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Identification of caveolin-1 in lipoprotein particles secreted by exocrine cells


Caveolin-1 is a protein component (of relative molecular mass 22,000) of the striated coat that decorates the cytoplasmic surface of caveolae membranes. Previous biochemical and molecular tests have indicated that caveolin-1 is an integral membrane protein that is co-translationally inserted into endoplasmic-reticulum membranes of fibroblast and epithelial cells such that its carboxy- and amino-terminal ends are in the cytoplasm. Here we identify caveolin-1 in the secretory pathway of exocrine cells. Secretion of caveolin-1 from pancreatic acinar cells and a transfected exocrine cell line, but not from Chinese hamster ovary cells, is stimulated by the secretagogues secretin, cholecystokinin and dexamethasone. The secreted caveolin-1 co-fractionates with apolipoproteins, indicating that it may be secreted in a complex with lipids.

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Figure 1: Indirect immunofluorescence and immunogold localization of caveolin-1 and caveolin-2 in mouse pancreas.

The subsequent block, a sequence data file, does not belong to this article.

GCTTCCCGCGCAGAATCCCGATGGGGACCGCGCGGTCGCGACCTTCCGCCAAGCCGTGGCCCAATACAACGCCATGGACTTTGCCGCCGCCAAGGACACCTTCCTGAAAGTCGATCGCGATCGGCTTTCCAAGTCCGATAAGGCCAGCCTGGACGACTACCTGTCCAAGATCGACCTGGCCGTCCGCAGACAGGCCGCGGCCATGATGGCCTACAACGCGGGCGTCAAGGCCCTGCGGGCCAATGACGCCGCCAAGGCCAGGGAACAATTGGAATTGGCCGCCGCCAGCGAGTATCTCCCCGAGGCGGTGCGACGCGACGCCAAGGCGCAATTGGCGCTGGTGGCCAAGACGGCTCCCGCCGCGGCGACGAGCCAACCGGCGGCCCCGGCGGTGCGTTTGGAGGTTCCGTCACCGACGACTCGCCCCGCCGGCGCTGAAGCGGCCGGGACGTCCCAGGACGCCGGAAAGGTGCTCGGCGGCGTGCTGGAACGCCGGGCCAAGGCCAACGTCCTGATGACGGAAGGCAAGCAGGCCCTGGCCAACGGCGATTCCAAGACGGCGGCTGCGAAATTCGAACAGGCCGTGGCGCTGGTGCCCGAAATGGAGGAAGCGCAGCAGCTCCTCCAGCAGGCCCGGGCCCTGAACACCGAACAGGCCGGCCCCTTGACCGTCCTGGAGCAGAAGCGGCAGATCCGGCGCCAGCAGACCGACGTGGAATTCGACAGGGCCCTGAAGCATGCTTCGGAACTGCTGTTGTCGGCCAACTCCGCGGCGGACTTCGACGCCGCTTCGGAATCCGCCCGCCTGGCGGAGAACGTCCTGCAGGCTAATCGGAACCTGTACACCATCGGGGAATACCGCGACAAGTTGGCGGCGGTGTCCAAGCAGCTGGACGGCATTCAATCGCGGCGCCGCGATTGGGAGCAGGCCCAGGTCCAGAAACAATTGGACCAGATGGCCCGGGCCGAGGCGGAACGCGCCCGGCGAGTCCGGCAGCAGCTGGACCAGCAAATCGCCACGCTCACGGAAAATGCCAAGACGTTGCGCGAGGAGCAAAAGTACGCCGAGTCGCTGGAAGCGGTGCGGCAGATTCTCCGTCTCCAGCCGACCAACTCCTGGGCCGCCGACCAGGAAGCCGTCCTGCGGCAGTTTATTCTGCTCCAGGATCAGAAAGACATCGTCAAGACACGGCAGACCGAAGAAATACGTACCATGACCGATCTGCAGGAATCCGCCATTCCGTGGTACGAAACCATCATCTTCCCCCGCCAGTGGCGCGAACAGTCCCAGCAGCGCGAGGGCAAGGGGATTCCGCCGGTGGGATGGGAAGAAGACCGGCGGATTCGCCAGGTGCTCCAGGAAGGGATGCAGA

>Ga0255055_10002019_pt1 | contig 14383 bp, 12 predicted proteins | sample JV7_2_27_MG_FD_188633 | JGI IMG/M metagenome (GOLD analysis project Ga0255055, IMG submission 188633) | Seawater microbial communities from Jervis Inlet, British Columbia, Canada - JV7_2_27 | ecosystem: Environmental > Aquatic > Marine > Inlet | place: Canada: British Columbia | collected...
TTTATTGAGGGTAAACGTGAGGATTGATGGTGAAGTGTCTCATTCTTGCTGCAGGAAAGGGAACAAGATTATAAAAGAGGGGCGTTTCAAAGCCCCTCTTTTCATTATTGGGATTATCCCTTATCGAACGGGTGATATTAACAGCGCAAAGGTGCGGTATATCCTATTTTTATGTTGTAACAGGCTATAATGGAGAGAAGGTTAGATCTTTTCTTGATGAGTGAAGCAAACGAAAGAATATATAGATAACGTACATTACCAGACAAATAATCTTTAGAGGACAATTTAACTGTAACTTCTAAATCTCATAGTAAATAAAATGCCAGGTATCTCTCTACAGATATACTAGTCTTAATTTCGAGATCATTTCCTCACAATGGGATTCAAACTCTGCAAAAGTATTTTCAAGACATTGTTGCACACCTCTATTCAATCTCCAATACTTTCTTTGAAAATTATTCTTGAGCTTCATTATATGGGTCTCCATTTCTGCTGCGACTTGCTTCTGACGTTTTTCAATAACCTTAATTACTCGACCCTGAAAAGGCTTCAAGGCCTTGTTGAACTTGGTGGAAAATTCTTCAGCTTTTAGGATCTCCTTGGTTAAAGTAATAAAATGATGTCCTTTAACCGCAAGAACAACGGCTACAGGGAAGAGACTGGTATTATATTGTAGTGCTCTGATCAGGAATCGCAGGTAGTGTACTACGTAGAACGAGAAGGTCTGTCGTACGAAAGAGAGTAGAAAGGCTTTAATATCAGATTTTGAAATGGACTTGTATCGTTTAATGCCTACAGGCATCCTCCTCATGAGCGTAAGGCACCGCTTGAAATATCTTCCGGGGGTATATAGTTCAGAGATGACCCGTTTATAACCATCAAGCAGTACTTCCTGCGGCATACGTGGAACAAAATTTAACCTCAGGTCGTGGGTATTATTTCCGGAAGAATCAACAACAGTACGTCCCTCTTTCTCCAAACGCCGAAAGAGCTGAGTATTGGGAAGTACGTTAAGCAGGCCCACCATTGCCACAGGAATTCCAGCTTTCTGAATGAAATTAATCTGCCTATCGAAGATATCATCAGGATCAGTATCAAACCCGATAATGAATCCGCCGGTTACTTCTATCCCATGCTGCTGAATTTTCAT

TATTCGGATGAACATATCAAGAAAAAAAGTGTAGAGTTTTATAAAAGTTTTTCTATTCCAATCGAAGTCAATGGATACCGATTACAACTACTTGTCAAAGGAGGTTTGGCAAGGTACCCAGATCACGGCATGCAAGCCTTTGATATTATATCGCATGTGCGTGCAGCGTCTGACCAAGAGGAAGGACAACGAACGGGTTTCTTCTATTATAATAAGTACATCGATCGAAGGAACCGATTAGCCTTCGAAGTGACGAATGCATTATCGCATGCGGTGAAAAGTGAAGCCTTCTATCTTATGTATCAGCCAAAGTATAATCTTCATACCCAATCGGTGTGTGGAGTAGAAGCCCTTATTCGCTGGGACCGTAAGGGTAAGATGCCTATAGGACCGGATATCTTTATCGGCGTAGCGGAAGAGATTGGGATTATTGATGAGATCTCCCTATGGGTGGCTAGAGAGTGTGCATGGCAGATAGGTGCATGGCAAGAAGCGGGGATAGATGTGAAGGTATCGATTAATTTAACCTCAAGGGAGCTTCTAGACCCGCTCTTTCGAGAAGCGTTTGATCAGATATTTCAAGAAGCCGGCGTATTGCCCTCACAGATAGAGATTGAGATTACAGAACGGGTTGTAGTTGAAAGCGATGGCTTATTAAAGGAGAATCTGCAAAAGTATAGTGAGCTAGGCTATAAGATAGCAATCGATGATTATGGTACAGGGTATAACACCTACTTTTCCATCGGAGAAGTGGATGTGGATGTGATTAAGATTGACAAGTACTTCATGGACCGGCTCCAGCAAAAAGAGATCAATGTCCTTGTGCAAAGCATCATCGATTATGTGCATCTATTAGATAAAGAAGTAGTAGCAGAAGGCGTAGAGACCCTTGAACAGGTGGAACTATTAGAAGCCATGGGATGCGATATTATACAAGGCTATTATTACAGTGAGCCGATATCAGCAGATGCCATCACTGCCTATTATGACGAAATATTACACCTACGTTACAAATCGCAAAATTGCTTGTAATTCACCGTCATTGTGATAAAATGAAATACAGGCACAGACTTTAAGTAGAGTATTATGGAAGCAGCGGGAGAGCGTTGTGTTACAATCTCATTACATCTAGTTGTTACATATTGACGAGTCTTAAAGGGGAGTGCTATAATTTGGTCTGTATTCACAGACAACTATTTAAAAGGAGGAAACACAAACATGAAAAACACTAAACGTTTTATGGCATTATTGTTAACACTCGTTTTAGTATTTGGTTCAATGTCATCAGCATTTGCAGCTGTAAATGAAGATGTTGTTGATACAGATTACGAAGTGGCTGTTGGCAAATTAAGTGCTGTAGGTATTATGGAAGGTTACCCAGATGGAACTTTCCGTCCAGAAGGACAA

Figure 2: Distribution of caveolin-1, protein, EGF receptor, amylase and ApoA1 in the supernatant and high-speed pellet fractions of rat pancreas (Pan) and human fibroblasts (Fibro).
Figure 3: Negative staining of the caveolin-rich fractions from the CsCl gradient, plasma HDL or plasma LDL.
Figure 4: Immunopurification of caveolin-1, ApoA1 and ApoE from soluble pancreas homogenates.
Figure 5: Stimulation of caveolin-1 secretion from rat and ApoA1-deficient mouse pancreas, and flotation of secreted rat caveolin-1 on CsCl gradients.
Figure 6: Secretion of transfected caveolin-1 as a lipoprotein by AR42J (a–c, h, i) cells but not CHO (d), fibroblast (e), endothelial (f) or lung epithelial (g) cells.
Figure 7: Immunocytochemical localization of caveolin-1 to secretory vesicles, and secretion of caveolin-1 and amylase from stimulated AR42J cells.


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We thank M. Zhu for valuable technical assistance; S. Knight for administrative assistance; D. Spady for his assistance with the ApoA1-deficient mice; and M. Brown and J. Goldstein for helpful suggestions during the preparation of the manuscript. This work was supported by grants from the NIH (HL20948 and GM52016) and by the Perot Family Foundation. T.M. was supported by a postdoctoral fellowship from the Deutsche Forschungsgemeinschaft.

Correspondence and requests for materials should be addressed to R.G.W.A.

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Correspondence to Richard G.W. Anderson.

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Liu, P., Li, WP., Machleidt, T. et al. Identification of caveolin-1 in lipoprotein particles secreted by exocrine cells. Nat Cell Biol 1, 369–375 (1999).

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